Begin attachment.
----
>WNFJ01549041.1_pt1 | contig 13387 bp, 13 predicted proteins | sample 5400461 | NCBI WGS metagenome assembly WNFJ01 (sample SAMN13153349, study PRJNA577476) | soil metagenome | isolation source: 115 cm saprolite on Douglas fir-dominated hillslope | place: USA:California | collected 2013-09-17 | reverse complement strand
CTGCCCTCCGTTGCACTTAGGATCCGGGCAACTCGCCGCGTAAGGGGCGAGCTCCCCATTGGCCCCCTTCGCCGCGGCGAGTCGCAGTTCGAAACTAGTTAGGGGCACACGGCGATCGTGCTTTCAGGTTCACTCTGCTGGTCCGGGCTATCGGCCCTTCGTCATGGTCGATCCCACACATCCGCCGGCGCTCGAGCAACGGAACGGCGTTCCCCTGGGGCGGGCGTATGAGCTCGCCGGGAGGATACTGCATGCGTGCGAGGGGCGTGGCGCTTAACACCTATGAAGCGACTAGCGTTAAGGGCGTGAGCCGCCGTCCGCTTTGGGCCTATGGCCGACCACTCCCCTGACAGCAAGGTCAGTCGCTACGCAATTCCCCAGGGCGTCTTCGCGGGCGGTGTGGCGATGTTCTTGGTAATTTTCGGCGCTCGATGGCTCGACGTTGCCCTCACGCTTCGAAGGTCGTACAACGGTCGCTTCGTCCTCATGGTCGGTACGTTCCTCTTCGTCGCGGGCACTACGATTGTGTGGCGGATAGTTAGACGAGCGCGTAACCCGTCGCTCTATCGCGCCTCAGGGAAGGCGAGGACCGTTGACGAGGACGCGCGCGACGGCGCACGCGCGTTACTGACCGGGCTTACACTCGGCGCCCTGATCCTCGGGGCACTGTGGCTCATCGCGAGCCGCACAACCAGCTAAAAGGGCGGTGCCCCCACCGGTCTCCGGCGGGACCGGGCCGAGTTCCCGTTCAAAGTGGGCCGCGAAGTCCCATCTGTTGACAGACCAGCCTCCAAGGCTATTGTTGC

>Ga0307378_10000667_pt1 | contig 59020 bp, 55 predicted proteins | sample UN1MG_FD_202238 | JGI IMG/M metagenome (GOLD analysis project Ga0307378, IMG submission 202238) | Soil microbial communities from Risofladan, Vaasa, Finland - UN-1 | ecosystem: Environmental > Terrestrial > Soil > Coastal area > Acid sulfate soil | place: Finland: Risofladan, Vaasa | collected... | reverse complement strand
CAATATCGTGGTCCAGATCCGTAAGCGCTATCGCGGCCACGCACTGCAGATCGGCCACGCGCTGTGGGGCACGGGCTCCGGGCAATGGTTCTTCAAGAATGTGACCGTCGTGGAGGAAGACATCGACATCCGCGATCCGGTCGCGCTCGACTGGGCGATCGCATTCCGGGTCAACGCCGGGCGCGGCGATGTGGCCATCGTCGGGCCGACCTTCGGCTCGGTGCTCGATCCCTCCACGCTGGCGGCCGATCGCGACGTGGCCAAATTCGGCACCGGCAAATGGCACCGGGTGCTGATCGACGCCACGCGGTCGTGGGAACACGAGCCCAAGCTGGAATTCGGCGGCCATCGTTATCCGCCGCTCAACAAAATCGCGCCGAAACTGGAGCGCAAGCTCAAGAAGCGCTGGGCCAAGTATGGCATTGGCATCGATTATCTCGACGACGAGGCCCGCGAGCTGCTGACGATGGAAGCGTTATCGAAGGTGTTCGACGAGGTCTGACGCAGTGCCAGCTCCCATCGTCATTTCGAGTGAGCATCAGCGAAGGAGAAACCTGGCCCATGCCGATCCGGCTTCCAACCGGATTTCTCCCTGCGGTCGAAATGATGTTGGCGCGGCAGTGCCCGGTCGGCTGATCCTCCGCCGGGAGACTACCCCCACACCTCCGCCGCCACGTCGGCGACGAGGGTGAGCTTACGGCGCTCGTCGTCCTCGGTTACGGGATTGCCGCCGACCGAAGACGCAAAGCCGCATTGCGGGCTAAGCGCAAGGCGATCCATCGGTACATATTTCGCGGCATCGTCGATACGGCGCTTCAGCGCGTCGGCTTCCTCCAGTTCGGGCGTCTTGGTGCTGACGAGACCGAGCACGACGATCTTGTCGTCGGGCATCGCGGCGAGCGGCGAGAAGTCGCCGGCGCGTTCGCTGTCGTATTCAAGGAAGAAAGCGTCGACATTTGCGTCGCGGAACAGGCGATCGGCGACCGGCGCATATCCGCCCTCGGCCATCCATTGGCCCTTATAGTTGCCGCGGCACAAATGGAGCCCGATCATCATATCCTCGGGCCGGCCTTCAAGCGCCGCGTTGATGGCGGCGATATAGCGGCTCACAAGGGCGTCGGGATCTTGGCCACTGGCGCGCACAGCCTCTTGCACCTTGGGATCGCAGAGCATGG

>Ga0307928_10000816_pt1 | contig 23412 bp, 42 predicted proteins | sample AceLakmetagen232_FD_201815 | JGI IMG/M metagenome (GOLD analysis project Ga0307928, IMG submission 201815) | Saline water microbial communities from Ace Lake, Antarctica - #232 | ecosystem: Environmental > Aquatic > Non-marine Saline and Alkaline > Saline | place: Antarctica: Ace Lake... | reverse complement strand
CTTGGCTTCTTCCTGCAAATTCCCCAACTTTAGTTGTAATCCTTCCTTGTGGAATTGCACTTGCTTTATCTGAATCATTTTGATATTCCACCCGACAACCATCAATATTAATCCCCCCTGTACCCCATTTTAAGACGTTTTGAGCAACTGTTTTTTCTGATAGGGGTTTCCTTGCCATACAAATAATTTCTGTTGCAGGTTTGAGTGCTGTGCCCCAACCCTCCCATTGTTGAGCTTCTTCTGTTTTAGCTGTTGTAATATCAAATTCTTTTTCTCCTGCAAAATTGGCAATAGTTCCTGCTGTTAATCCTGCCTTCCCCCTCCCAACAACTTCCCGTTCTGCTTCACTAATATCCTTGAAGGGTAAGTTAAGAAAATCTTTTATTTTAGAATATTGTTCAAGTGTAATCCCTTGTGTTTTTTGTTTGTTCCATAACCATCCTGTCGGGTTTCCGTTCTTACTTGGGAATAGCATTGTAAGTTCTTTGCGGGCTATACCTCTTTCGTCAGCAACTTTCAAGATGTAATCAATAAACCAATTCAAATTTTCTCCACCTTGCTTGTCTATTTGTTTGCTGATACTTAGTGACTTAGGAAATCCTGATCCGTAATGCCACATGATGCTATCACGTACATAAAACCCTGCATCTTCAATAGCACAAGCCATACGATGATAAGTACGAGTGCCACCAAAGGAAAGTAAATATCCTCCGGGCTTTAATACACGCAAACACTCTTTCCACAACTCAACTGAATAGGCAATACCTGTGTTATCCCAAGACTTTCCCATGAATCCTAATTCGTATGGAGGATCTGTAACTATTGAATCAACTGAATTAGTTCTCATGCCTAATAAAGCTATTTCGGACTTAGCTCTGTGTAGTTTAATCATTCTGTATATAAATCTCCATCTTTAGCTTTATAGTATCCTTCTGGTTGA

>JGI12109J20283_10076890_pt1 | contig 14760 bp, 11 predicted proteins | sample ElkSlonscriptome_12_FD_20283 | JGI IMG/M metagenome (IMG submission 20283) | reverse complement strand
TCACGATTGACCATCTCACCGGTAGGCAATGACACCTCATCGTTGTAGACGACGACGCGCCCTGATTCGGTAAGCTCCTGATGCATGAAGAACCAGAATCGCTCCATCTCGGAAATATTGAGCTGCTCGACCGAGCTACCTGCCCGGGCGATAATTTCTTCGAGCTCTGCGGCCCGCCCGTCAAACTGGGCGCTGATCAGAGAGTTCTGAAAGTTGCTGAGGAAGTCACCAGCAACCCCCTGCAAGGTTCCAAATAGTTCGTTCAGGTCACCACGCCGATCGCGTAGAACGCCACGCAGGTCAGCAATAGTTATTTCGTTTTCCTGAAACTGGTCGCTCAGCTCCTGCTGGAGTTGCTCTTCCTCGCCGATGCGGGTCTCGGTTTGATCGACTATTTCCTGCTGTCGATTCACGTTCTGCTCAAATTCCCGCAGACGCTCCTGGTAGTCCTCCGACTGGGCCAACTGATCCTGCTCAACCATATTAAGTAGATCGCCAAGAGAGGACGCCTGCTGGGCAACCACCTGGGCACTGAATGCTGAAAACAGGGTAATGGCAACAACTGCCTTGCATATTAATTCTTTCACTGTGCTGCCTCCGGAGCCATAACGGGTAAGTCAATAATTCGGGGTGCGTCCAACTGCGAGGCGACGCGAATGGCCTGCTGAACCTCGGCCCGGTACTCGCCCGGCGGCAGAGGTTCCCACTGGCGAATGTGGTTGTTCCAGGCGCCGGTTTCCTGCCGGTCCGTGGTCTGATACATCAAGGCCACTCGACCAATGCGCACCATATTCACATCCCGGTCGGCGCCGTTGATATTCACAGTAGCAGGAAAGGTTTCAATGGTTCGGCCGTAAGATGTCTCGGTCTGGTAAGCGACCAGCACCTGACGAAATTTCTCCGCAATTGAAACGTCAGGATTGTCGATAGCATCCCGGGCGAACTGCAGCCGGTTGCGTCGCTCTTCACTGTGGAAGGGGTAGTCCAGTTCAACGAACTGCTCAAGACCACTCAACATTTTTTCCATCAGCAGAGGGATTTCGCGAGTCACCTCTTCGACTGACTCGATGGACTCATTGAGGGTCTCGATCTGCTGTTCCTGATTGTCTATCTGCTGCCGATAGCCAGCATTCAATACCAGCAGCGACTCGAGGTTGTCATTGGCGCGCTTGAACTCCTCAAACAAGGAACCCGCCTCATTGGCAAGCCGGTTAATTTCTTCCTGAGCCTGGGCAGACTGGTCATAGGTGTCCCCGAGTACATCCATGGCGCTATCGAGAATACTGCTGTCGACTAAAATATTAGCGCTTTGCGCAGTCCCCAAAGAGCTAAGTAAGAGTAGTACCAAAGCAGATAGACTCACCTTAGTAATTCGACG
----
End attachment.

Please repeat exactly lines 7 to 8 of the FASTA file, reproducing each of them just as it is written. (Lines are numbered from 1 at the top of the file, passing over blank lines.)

>JGI12109J20283_10076890_pt1 | contig 14760 bp, 11 predicted proteins | sample ElkSlonscriptome_12_FD_20283 | JGI IMG/M metagenome (IMG submission 20283) | reverse complement strand
TCACGATTGACCATCTCACCGGTAGGCAATGACACCTCATCGTTGTAGACGACGACGCGCCCTGATTCGGTAAGCTCCTGATGCATGAAGAACCAGAATCGCTCCATCTCGGAAATATTGAGCTGCTCGACCGAGCTACCTGCCCGGGCGATAATTTCTTCGAGCTCTGCGGCCCGCCCGTCAAACTGGGCGCTGATCAGAGAGTTCTGAAAGTTGCTGAGGAAGTCACCAGCAACCCCCTGCAAGGTTCCAAATAGTTCGTTCAGGTCACCACGCCGATCGCGTAGAACGCCACGCAGGTCAGCAATAGTTATTTCGTTTTCCTGAAACTGGTCGCTCAGCTCCTGCTGGAGTTGCTCTTCCTCGCCGATGCGGGTCTCGGTTTGATCGACTATTTCCTGCTGTCGATTCACGTTCTGCTCAAATTCCCGCAGACGCTCCTGGTAGTCCTCCGACTGGGCCAACTGATCCTGCTCAACCATATTAAGTAGATCGCCAAGAGAGGACGCCTGCTGGGCAACCACCTGGGCACTGAATGCTGAAAACAGGGTAATGGCAACAACTGCCTTGCATATTAATTCTTTCACTGTGCTGCCTCCGGAGCCATAACGGGTAAGTCAATAATTCGGGGTGCGTCCAACTGCGAGGCGACGCGAATGGCCTGCTGAACCTCGGCCCGGTACTCGCCCGGCGGCAGAGGTTCCCACTGGCGAATGTGGTTGTTCCAGGCGCCGGTTTCCTGCCGGTCCGTGGTCTGATACATCAAGGCCACTCGACCAATGCGCACCATATTCACATCCCGGTCGGCGCCGTTGATATTCACAGTAGCAGGAAAGGTTTCAATGGTTCGGCCGTAAGATGTCTCGGTCTGGTAAGCGACCAGCACCTGACGAAATTTCTCCGCAATTGAAACGTCAGGATTGTCGATAGCATCCCGGGCGAACTGCAGCCGGTTGCGTCGCTCTTCACTGTGGAAGGGGTAGTCCAGTTCAACGAACTGCTCAAGACCACTCAACATTTTTTCCATCAGCAGAGGGATTTCGCGAGTCACCTCTTCGACTGACTCGATGGACTCATTGAGGGTCTCGATCTGCTGTTCCTGATTGTCTATCTGCTGCCGATAGCCAGCATTCAATACCAGCAGCGACTCGAGGTTGTCATTGGCGCGCTTGAACTCCTCAAACAAGGAACCCGCCTCATTGGCAAGCCGGTTAATTTCTTCCTGAGCCTGGGCAGACTGGTCATAGGTGTCCCCGAGTACATCCATGGCGCTATCGAGAATACTGCTGTCGACTAAAATATTAGCGCTTTGCGCAGTCCCCAAAGAGCTAAGTAAGAGTAGTACCAAAGCAGATAGACTCACCTTAGTAATTCGACG